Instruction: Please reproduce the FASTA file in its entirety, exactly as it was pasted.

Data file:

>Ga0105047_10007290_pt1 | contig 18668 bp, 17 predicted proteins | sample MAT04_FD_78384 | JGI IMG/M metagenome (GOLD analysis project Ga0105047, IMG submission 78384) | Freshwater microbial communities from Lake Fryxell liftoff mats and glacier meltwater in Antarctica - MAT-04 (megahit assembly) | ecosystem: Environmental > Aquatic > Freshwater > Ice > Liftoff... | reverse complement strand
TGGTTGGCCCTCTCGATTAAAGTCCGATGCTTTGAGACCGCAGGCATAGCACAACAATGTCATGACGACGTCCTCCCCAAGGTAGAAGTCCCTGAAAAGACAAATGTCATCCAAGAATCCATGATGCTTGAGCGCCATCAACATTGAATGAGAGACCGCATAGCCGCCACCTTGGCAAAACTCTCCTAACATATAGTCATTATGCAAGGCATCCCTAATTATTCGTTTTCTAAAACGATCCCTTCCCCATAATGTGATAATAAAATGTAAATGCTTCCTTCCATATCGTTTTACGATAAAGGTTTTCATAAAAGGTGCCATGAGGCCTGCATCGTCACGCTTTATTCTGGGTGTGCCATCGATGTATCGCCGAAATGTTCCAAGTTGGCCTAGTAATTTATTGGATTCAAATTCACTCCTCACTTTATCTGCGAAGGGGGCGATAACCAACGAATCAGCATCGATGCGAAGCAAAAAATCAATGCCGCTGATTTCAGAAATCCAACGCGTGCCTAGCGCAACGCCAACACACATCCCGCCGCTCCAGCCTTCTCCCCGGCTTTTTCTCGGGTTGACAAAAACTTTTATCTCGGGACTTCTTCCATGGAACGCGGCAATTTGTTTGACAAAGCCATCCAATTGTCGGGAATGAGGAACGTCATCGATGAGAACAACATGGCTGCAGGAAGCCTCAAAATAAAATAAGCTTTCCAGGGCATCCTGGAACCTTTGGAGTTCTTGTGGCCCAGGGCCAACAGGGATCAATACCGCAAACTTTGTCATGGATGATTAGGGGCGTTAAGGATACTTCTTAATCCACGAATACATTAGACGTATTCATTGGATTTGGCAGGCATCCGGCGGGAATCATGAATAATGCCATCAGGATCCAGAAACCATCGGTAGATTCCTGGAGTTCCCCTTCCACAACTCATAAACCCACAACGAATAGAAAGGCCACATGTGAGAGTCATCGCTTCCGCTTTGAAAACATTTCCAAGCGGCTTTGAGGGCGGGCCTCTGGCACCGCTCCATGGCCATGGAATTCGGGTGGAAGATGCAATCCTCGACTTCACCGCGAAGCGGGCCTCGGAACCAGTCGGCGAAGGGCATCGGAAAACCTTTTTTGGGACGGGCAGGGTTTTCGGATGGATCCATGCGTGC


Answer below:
>Ga0105047_10007290_pt1 | contig 18668 bp, 17 predicted proteins | sample MAT04_FD_78384 | JGI IMG/M metagenome (GOLD analysis project Ga0105047, IMG submission 78384) | Freshwater microbial communities from Lake Fryxell liftoff mats and glacier meltwater in Antarctica - MAT-04 (megahit assembly) | ecosystem: Environmental > Aquatic > Freshwater > Ice > Liftoff... | reverse complement strand
TGGTTGGCCCTCTCGATTAAAGTCCGATGCTTTGAGACCGCAGGCATAGCACAACAATGTCATGACGACGTCCTCCCCAAGGTAGAAGTCCCTGAAAAGACAAATGTCATCCAAGAATCCATGATGCTTGAGCGCCATCAACATTGAATGAGAGACCGCATAGCCGCCACCTTGGCAAAACTCTCCTAACATATAGTCATTATGCAAGGCATCCCTAATTATTCGTTTTCTAAAACGATCCCTTCCCCATAATGTGATAATAAAATGTAAATGCTTCCTTCCATATCGTTTTACGATAAAGGTTTTCATAAAAGGTGCCATGAGGCCTGCATCGTCACGCTTTATTCTGGGTGTGCCATCGATGTATCGCCGAAATGTTCCAAGTTGGCCTAGTAATTTATTGGATTCAAATTCACTCCTCACTTTATCTGCGAAGGGGGCGATAACCAACGAATCAGCATCGATGCGAAGCAAAAAATCAATGCCGCTGATTTCAGAAATCCAACGCGTGCCTAGCGCAACGCCAACACACATCCCGCCGCTCCAGCCTTCTCCCCGGCTTTTTCTCGGGTTGACAAAAACTTTTATCTCGGGACTTCTTCCATGGAACGCGGCAATTTGTTTGACAAAGCCATCCAATTGTCGGGAATGAGGAACGTCATCGATGAGAACAACATGGCTGCAGGAAGCCTCAAAATAAAATAAGCTTTCCAGGGCATCCTGGAACCTTTGGAGTTCTTGTGGCCCAGGGCCAACAGGGATCAATACCGCAAACTTTGTCATGGATGATTAGGGGCGTTAAGGATACTTCTTAATCCACGAATACATTAGACGTATTCATTGGATTTGGCAGGCATCCGGCGGGAATCATGAATAATGCCATCAGGATCCAGAAACCATCGGTAGATTCCTGGAGTTCCCCTTCCACAACTCATAAACCCACAACGAATAGAAAGGCCACATGTGAGAGTCATCGCTTCCGCTTTGAAAACATTTCCAAGCGGCTTTGAGGGCGGGCCTCTGGCACCGCTCCATGGCCATGGAATTCGGGTGGAAGATGCAATCCTCGACTTCACCGCGAAGCGGGCCTCGGAACCAGTCGGCGAAGGGCATCGGAAAACCTTTTTTGGGACGGGCAGGGTTTTCGGATGGATCCATGCGTGC